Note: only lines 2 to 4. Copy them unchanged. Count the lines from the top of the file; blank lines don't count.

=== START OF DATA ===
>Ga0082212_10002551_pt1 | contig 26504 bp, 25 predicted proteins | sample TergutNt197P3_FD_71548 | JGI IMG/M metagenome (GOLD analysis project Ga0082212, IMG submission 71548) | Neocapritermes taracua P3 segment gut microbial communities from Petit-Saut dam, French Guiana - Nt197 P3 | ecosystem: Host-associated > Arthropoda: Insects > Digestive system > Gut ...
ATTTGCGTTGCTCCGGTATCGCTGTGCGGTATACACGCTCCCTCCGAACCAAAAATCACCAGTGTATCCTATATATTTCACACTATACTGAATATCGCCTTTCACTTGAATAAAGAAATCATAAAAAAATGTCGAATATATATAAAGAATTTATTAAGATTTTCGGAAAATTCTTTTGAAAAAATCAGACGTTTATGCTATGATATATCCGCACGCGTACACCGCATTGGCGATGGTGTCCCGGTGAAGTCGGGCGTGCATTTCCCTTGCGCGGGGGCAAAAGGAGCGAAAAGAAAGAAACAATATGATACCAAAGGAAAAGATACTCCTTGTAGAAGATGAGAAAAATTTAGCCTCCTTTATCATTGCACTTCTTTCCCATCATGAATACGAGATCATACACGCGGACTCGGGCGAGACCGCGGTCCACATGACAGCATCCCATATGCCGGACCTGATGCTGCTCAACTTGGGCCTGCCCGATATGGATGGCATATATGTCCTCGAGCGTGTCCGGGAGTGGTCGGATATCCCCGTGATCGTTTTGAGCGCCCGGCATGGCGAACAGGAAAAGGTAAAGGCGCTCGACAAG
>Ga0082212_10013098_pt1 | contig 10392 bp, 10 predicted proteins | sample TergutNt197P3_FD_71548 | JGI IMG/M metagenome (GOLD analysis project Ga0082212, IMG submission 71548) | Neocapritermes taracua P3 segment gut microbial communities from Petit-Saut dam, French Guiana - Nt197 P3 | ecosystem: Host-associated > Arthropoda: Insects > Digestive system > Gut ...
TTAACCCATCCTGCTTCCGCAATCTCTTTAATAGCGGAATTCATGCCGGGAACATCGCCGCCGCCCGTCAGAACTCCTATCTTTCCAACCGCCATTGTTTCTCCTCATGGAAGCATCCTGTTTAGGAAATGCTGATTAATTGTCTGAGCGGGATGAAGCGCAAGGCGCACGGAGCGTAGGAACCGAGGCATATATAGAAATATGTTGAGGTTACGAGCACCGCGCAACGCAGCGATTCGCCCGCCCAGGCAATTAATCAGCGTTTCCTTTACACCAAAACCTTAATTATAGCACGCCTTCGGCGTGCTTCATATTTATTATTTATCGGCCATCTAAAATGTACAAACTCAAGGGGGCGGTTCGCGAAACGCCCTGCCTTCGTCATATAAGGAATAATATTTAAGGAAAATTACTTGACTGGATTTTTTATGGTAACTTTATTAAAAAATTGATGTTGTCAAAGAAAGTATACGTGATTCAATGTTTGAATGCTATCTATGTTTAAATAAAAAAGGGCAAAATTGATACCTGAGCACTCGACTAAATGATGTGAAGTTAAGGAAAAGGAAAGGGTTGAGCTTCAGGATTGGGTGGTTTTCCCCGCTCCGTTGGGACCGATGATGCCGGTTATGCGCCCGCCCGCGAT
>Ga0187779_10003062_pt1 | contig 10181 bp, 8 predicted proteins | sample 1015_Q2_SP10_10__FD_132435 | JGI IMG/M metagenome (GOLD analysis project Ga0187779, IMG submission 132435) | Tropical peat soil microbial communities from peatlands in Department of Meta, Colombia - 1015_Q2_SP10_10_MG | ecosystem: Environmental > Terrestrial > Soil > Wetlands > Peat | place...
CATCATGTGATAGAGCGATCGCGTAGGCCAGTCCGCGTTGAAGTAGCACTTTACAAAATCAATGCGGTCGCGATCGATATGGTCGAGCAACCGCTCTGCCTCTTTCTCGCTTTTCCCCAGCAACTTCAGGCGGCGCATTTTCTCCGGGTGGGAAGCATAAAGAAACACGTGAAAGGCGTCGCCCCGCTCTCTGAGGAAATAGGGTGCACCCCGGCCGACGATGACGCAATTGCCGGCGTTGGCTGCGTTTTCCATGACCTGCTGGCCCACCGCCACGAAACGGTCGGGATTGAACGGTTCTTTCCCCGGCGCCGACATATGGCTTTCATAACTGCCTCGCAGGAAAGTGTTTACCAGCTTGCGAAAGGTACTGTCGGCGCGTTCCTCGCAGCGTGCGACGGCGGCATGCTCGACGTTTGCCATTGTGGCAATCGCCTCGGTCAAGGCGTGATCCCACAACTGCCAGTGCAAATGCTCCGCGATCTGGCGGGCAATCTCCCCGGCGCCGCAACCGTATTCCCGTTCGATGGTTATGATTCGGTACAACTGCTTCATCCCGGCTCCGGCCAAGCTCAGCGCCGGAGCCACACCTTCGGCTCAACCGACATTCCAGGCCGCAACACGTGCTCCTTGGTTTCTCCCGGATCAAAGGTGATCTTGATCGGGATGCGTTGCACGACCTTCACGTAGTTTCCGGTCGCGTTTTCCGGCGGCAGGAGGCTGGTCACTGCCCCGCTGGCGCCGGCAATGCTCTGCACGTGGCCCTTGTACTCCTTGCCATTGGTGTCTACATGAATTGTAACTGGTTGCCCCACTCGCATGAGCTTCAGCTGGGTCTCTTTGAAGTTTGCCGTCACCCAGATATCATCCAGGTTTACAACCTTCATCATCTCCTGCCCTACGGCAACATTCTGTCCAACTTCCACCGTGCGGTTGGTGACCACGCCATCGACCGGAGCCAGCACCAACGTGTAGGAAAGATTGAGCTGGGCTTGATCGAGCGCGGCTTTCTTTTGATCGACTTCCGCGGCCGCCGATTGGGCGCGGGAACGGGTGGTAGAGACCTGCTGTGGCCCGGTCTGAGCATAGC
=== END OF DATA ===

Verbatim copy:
ATTTGCGTTGCTCCGGTATCGCTGTGCGGTATACACGCTCCCTCCGAACCAAAAATCACCAGTGTATCCTATATATTTCACACTATACTGAATATCGCCTTTCACTTGAATAAAGAAATCATAAAAAAATGTCGAATATATATAAAGAATTTATTAAGATTTTCGGAAAATTCTTTTGAAAAAATCAGACGTTTATGCTATGATATATCCGCACGCGTACACCGCATTGGCGATGGTGTCCCGGTGAAGTCGGGCGTGCATTTCCCTTGCGCGGGGGCAAAAGGAGCGAAAAGAAAGAAACAATATGATACCAAAGGAAAAGATACTCCTTGTAGAAGATGAGAAAAATTTAGCCTCCTTTATCATTGCACTTCTTTCCCATCATGAATACGAGATCATACACGCGGACTCGGGCGAGACCGCGGTCCACATGACAGCATCCCATATGCCGGACCTGATGCTGCTCAACTTGGGCCTGCCCGATATGGATGGCATATATGTCCTCGAGCGTGTCCGGGAGTGGTCGGATATCCCCGTGATCGTTTTGAGCGCCCGGCATGGCGAACAGGAAAAGGTAAAGGCGCTCGACAAG
>Ga0082212_10013098_pt1 | contig 10392 bp, 10 predicted proteins | sample TergutNt197P3_FD_71548 | JGI IMG/M metagenome (GOLD analysis project Ga0082212, IMG submission 71548) | Neocapritermes taracua P3 segment gut microbial communities from Petit-Saut dam, French Guiana - Nt197 P3 | ecosystem: Host-associated > Arthropoda: Insects > Digestive system > Gut ...
TTAACCCATCCTGCTTCCGCAATCTCTTTAATAGCGGAATTCATGCCGGGAACATCGCCGCCGCCCGTCAGAACTCCTATCTTTCCAACCGCCATTGTTTCTCCTCATGGAAGCATCCTGTTTAGGAAATGCTGATTAATTGTCTGAGCGGGATGAAGCGCAAGGCGCACGGAGCGTAGGAACCGAGGCATATATAGAAATATGTTGAGGTTACGAGCACCGCGCAACGCAGCGATTCGCCCGCCCAGGCAATTAATCAGCGTTTCCTTTACACCAAAACCTTAATTATAGCACGCCTTCGGCGTGCTTCATATTTATTATTTATCGGCCATCTAAAATGTACAAACTCAAGGGGGCGGTTCGCGAAACGCCCTGCCTTCGTCATATAAGGAATAATATTTAAGGAAAATTACTTGACTGGATTTTTTATGGTAACTTTATTAAAAAATTGATGTTGTCAAAGAAAGTATACGTGATTCAATGTTTGAATGCTATCTATGTTTAAATAAAAAAGGGCAAAATTGATACCTGAGCACTCGACTAAATGATGTGAAGTTAAGGAAAAGGAAAGGGTTGAGCTTCAGGATTGGGTGGTTTTCCCCGCTCCGTTGGGACCGATGATGCCGGTTATGCGCCCGCCCGCGAT